Enigmatic Variations 1629 (Hints)
Ceaselessly by Curmudgeon
Hints and tips by Phibs
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The author Anne Rice, most famous for Interview with the Vampire, used the pseudonym Anne Rampling when writing a couple of slightly risqué novels. I believe that my fellow blogger, whose output frequently appears under the name Chalicea, uses the nom de clef Curmudgeon for her somewhat edgier puzzles. Though let’s be clear that we’re not talking here about the cruciverbal underworld inhabited by Private Eye‘s Cyclops, and certainly not the nether regions of decency explored by the appropriately-styled setters of the Craptic Crossword in Viz. Strong stuff this is not, although I’m sure the wordplay in 10a and the definition in 9d would never have sullied the thoughts of the demure Chalicea.
Preamble: The title CEASELESSLY is omitted from the quotation reading clockwise around the grid’s perimeter, starting in the top left corner. Single extra letters generated by wordplay in down clues give a hint leading to an instruction. Chambers Dictionary (2016) is recommended.
That’s pretty clear: across clues are normal, while the wordplay in every down clue leads to an extra letter that doesn’t form part of the answer.
10a Urinates over old ultimately rubbishy homemade fireworks in Perth (6)
In the wordplay, ‘over’ is used in the sense of ‘from side to side of’, while the Perth in the definition is the Scottish one.
18a Curiously apropos male chromosome in plant development without spores (8)
An anagram is followed by the letter designating the chromosome specific to the male sex.
20a Growing out initially nasty afro within summer in Gap (5)
‘Gap’ is not the clothes shop but a city in the Hautes-Alpes département, apparently known as the ‘capitale douce’ of the Southern French Alps, mais je ne sais pourquoi.
36a Devil to arrest in casual circles (4)
Two definitions here, the ‘in casual circles’ indicating that the required sense of the second one is a slang term , though it will be familiar to anyone who has ever watched a British TV cop show.
42a Old-fashioned derision of pre-exam test period (7)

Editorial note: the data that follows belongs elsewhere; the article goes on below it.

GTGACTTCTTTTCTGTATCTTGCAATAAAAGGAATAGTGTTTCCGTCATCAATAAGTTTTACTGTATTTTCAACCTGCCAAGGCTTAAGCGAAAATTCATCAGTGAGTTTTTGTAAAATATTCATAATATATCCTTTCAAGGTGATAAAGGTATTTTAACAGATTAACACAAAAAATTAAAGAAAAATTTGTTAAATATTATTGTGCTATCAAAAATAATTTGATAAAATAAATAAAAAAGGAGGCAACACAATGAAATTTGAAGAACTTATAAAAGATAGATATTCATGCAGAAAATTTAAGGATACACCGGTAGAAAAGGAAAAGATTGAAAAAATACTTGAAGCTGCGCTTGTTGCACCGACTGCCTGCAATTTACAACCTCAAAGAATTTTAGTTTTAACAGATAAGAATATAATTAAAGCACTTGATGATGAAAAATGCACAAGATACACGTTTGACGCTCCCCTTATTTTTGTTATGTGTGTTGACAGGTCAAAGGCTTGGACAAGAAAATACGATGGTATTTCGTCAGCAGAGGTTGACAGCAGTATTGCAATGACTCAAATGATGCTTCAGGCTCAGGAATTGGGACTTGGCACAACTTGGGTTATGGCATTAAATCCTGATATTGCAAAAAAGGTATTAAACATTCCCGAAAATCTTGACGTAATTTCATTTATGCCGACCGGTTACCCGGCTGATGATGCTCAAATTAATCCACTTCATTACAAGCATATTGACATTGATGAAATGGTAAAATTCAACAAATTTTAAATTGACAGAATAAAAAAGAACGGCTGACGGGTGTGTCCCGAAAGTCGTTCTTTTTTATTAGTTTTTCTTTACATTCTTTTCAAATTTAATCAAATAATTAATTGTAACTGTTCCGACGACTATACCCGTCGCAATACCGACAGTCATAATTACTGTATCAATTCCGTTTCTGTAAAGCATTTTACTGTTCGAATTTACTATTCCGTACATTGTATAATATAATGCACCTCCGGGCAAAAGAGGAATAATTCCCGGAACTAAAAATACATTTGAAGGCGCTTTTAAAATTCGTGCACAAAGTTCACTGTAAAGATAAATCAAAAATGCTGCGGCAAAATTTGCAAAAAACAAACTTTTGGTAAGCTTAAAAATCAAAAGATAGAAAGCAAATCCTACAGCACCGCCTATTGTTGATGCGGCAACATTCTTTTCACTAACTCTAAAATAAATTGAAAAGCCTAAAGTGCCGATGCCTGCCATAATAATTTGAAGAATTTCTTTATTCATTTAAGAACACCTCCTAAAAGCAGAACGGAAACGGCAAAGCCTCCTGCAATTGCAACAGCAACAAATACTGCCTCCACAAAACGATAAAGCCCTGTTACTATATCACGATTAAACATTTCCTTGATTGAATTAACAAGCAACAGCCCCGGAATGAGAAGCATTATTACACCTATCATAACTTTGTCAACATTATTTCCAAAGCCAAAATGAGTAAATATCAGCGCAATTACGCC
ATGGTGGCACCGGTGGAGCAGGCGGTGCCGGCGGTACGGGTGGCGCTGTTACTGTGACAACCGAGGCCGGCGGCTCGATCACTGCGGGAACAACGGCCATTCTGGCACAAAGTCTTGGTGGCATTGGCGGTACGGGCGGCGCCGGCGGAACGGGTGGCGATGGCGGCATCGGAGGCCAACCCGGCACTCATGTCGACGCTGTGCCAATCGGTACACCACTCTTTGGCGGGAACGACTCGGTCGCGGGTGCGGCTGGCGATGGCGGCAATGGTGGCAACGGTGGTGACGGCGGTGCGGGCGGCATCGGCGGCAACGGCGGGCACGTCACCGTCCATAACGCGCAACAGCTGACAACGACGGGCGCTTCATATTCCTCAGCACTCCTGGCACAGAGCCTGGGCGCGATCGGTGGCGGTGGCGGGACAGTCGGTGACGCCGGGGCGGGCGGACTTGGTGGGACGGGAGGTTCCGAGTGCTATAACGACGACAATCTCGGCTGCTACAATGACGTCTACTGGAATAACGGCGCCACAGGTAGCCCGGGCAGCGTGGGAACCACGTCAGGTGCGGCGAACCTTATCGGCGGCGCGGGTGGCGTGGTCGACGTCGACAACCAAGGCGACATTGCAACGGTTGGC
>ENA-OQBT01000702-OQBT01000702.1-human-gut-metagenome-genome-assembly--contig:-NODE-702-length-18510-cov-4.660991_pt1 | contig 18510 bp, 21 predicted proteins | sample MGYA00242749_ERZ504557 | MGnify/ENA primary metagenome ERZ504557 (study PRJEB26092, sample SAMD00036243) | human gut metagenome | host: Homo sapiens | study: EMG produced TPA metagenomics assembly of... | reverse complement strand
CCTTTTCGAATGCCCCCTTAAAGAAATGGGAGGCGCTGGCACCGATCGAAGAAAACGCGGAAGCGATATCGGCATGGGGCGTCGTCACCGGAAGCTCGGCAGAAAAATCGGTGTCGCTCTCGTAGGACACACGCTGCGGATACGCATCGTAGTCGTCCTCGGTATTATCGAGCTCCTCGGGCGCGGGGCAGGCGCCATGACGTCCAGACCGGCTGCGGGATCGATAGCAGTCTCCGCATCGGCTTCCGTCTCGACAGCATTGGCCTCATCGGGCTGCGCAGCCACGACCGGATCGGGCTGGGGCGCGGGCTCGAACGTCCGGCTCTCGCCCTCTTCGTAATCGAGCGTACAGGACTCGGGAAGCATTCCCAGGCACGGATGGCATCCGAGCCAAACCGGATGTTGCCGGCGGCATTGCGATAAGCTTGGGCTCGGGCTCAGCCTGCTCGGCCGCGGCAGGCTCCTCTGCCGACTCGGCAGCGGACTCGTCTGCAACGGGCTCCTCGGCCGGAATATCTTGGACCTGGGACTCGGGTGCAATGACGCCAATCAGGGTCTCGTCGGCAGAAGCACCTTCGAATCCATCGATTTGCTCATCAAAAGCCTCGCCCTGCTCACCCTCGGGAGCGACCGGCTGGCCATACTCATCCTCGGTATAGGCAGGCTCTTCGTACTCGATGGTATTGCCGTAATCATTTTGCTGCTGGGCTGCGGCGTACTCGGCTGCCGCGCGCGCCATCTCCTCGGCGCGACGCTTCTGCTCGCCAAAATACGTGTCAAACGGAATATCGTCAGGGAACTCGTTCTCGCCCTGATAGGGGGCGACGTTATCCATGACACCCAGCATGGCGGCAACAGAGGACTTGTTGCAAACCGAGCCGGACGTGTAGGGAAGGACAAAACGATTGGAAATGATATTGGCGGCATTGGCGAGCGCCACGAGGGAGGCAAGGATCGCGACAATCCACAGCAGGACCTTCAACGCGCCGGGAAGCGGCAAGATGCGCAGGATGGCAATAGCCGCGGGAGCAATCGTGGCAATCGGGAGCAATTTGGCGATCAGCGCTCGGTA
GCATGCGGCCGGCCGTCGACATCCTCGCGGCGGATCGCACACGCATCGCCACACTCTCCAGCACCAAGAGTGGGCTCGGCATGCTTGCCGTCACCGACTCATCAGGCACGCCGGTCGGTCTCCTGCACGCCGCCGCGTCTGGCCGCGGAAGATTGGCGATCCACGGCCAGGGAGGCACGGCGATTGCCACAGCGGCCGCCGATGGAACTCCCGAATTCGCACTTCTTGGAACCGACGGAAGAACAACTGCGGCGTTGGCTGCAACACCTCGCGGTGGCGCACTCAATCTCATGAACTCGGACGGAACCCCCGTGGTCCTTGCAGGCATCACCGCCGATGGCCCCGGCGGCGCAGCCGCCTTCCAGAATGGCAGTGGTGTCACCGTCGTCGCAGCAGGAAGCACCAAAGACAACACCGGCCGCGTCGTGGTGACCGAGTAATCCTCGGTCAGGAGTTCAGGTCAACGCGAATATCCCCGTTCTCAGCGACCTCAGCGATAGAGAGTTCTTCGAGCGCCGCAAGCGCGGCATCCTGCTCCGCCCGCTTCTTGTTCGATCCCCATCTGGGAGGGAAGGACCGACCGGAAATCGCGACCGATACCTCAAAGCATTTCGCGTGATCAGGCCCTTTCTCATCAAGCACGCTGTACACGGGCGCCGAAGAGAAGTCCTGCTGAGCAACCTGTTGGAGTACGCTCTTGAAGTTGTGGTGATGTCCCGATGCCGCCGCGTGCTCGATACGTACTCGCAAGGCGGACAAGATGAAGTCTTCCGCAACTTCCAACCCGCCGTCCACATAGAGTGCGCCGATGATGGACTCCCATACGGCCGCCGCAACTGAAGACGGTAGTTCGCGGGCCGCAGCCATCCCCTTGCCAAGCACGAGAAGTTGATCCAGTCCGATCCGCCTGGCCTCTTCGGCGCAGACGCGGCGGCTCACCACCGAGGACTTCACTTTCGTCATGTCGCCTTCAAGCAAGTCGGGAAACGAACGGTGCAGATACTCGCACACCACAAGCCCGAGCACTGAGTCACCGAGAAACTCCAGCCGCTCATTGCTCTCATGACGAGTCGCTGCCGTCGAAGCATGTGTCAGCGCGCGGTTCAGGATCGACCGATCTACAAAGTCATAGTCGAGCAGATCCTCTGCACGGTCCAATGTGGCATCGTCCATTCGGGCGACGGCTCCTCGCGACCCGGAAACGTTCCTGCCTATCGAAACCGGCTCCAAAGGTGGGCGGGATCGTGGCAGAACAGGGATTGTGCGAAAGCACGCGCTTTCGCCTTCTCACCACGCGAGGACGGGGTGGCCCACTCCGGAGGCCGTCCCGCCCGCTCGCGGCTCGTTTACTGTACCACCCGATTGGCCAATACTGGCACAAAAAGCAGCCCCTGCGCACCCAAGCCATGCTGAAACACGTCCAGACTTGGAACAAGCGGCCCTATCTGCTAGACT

A 4+3 charade leads to a word shown by Chambers as ‘obsolete’, hence the ‘old-fashioned’.
2d Make known to Ed base chart skill (6)
Single words in the wordplay lead to elements of 1, 3 and 3 letters; ‘Ed’ is of course Edmund Spenser, the father of Sylvanus (who knew?).
6d Cover with gloom lake bottom and ancient vessel even for poets (9)
A 3+3+3 charade, the last word of which is shown by Chambers as being a ‘poetic contraction’.
19d Emit in a stream pamphlet including Ireland in outdated vivid description (10)
The five-letter ‘pamphlet’ could also have been indicated by ‘area’ or ‘stretch’, and it contains a two-letter abbreviation. The answer is an obsolete spelling of a familiar word.
23d Sly monkey at heart intent to juggle cheques between accounts (8, three words)
The monkey at the centre of the three-part charade shares its name with one spelling of a Japanese alcoholic drink. The answer relates to the fraudulent use of a financial instrument to gain unauthorized credit, such as the issuing of rubber cheques.
26d Having keen sight, Errol, say takes in schema now and then (7)
There aren’t too many famous Errols to choose from (the late Hot Chocolate vocalist and Roland Rat’s hamster friend notwithstanding), the one here being the Australian swashbuckler and hellraiser who rented a house in Malibu with David Niven that the latter christened ‘Cirrhosis-by-the-Sea’. The answer is an adjective relating to an embodiment of keen eyesight, but it’s a strange-looking word.
31d Charge one sweetheart in Scotland advanced for fruit (6)
This is a charade that involves four elements in a 3+1+2+1 pattern. The ‘sweetheart in Scotland’ pops up every so often in cryptics, and could also be clued as ‘Brand, perhaps’ (or ‘Grimond, say’ for more mature solvers).
Definitions in clues are underlined
As the message generated by those extra letters starts to emerge, it will become evident that it is actually a ‘metamessage’, guiding you to an instruction which should contain enough information to enable you both to populate the perimeter and to fulfil the remainder of the brief. Should you have recourse to the source in its entirety, the very beginning may not be ‘a very good place to start’.
The clues were on the whole pretty friendly, the instructions were clear, and the theme was far from obscure. A nicely executed puzzle from the Edward Hyde side of our setter.
Phibs Toughness Rating : 🥾/🥾🥾 (Suitable for all, despite its PG rating)
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